Male Balb/C and Swiss Webster (SW) mice were administered various i.p. doses of microcystin-LR (MCLR) to establish dose-response curves and to determine if a sublethal dose of MCLR would protect against an approximate LD100 min given 2 or 3 days later. Microcystin-LR has an extremely steep dose-lethal response curve in BC mice - LD50 = 32.5 micrograms (μg)/kg, approximate LD0 max = 25 μg/kg and approximate LD100 min = 40 μg/kg. Liver weights increased 64% (BC) and 51% (SW) and kidney weights increased 32% (BC) and 20% (SW) within 200 minutes following administration of an approximate LD100 min of MCLR in naive mice. Grossly and histologically the marked increase in liver weight appeared to be caused primarily from intrahepatic hemorrhage and death is probably a result of hemorrhagic shock. Twenty-four hours following administration of a sublethal dose of MCLR to naive BC mice, liver weights were increased significantly (8.7%), but no clinical signs or histologic lesions were observed. In SW mice, administration of a LD23 of MCLR resulted in significantly increased survivability and survival times when an approximate LD100 min of MCLR was given 3 days later. Survivors of the LD23/LD100 min regimen had 96 hour postdosing liver weights not significantly different from those of mice which died acutely after the same hepatotoxin treatments. These survivors showed weakness, recumbency, anorexia, and icterus, and had marked gross liver lesions. Histologically these lesions were undergoing rapid reparative processes.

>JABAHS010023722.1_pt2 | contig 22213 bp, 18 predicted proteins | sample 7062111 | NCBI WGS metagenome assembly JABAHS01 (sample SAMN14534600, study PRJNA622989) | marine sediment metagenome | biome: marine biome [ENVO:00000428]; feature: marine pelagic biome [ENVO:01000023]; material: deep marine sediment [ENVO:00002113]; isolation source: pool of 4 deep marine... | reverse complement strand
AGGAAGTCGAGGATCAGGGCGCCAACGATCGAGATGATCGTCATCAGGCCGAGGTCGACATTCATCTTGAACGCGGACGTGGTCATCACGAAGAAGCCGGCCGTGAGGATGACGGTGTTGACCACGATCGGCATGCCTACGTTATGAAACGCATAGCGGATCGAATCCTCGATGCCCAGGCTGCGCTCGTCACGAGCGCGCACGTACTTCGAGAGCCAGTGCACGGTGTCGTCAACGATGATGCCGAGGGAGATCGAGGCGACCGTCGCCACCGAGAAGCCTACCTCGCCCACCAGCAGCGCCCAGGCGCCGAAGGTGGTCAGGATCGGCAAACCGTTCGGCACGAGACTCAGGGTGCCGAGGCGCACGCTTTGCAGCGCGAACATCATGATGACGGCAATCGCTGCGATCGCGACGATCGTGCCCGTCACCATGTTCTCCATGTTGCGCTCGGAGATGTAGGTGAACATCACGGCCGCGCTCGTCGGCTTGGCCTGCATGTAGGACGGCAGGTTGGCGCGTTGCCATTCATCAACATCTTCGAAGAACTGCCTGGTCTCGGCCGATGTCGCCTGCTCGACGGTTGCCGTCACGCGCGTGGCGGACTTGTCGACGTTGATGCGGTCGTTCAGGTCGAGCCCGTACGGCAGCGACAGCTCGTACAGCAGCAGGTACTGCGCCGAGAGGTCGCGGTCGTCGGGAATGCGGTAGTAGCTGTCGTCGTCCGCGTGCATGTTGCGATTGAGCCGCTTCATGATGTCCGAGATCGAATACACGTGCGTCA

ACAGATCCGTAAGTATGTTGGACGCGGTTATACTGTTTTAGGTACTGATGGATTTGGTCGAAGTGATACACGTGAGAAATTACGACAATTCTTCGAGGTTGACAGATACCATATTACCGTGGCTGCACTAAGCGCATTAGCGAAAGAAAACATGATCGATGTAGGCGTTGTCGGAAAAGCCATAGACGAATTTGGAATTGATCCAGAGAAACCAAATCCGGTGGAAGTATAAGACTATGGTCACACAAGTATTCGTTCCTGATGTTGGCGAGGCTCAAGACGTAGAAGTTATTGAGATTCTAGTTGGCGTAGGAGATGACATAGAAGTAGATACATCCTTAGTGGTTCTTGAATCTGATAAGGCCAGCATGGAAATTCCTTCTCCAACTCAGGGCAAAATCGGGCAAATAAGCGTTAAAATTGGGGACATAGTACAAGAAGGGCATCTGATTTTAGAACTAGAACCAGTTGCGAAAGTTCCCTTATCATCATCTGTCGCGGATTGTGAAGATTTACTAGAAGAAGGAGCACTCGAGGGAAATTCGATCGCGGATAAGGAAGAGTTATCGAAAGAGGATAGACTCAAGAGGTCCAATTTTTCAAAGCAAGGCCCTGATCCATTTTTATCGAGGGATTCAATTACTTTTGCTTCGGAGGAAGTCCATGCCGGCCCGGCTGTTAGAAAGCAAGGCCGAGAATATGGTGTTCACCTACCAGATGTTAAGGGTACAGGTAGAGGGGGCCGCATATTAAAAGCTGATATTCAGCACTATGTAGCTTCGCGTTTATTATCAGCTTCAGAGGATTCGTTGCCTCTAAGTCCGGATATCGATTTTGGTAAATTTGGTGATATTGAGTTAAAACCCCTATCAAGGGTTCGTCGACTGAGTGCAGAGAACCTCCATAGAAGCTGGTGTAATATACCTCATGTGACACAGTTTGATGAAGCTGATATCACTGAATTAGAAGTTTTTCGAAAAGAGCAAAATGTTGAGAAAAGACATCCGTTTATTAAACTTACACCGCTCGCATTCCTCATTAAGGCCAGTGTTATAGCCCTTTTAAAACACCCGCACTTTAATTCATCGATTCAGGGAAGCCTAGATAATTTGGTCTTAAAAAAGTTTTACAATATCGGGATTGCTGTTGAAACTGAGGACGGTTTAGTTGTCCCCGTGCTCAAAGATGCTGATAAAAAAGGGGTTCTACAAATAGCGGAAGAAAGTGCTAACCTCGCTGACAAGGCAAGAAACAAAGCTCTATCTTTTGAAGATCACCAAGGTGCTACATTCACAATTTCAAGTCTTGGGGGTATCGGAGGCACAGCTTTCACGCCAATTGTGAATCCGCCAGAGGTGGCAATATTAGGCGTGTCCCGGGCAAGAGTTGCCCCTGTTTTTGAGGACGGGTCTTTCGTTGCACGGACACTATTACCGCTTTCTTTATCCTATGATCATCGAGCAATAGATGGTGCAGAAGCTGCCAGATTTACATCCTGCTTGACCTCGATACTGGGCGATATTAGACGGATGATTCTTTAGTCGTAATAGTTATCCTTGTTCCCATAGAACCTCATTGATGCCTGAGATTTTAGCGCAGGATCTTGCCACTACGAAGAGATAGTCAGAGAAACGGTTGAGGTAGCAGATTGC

|Original language||English (US)|
|Number of pages||18|
|Journal||Journal of Environmental Pathology, Toxicology and Oncology|
|State||Published - 1989|
ASJC Scopus subject areas
- Pathology and Forensic Medicine
- Health, Toxicology and Mutagenesis